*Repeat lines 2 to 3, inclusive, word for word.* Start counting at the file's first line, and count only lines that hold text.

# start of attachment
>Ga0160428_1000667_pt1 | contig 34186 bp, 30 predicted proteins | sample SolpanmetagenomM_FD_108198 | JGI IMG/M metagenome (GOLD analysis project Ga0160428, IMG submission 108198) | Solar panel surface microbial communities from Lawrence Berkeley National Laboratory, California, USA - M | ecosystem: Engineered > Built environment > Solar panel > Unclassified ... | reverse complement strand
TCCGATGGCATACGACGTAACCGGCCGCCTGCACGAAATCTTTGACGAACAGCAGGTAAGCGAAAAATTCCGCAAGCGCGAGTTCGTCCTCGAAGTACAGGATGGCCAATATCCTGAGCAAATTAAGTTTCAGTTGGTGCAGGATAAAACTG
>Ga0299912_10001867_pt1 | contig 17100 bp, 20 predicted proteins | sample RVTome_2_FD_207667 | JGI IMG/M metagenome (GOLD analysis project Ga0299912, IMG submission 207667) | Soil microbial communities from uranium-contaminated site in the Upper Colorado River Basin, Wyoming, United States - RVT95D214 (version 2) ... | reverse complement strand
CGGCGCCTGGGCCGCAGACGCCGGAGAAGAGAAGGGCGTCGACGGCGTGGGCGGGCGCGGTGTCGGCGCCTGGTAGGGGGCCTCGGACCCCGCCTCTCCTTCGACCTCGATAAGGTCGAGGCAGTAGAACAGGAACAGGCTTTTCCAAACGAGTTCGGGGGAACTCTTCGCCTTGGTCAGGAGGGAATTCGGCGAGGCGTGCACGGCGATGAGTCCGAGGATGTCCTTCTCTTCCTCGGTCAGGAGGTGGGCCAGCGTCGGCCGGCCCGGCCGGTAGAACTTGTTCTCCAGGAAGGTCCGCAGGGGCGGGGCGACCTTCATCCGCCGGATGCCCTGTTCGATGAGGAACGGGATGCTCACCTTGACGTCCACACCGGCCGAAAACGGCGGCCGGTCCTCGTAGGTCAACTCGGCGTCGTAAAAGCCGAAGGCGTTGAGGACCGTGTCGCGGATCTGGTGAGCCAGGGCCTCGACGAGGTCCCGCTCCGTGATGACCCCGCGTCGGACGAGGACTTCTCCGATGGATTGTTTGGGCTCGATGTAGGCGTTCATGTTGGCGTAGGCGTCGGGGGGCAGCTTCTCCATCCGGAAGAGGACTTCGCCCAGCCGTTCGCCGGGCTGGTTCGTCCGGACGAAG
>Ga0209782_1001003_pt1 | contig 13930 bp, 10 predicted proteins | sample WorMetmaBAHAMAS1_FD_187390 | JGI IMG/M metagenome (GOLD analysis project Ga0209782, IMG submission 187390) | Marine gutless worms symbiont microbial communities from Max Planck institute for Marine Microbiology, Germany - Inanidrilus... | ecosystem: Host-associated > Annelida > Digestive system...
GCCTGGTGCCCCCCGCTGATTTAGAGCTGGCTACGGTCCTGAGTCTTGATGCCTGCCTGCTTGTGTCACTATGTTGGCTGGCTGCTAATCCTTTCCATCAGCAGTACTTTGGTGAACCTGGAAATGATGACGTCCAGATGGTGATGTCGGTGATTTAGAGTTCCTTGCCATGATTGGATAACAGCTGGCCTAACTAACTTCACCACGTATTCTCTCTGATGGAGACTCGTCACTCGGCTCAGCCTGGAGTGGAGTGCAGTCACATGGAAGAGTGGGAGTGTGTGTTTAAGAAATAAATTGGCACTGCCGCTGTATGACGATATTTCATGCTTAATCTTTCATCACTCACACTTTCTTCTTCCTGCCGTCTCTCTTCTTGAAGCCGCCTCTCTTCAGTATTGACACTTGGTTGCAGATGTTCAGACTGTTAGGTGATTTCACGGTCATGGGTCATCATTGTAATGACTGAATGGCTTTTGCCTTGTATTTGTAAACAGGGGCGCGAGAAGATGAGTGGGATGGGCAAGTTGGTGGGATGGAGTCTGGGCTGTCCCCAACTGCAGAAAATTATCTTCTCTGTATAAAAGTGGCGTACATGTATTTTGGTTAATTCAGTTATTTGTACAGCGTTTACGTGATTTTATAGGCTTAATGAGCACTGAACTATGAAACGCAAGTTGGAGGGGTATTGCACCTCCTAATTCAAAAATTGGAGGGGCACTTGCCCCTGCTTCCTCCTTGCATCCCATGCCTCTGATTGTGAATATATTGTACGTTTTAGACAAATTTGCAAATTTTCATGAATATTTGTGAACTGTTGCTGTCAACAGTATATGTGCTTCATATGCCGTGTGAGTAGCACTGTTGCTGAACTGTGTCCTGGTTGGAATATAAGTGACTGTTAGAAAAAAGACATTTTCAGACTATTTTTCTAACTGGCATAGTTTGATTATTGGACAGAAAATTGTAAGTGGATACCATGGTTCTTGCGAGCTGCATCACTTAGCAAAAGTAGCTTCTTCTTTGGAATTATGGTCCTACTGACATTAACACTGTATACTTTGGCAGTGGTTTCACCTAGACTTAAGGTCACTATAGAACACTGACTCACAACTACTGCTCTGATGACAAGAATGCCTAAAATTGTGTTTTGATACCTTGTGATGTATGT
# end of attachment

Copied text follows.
TCCGATGGCATACGACGTAACCGGCCGCCTGCACGAAATCTTTGACGAACAGCAGGTAAGCGAAAAATTCCGCAAGCGCGAGTTCGTCCTCGAAGTACAGGATGGCCAATATCCTGAGCAAATTAAGTTTCAGTTGGTGCAGGATAAAACTG
>Ga0299912_10001867_pt1 | contig 17100 bp, 20 predicted proteins | sample RVTome_2_FD_207667 | JGI IMG/M metagenome (GOLD analysis project Ga0299912, IMG submission 207667) | Soil microbial communities from uranium-contaminated site in the Upper Colorado River Basin, Wyoming, United States - RVT95D214 (version 2) ... | reverse complement strand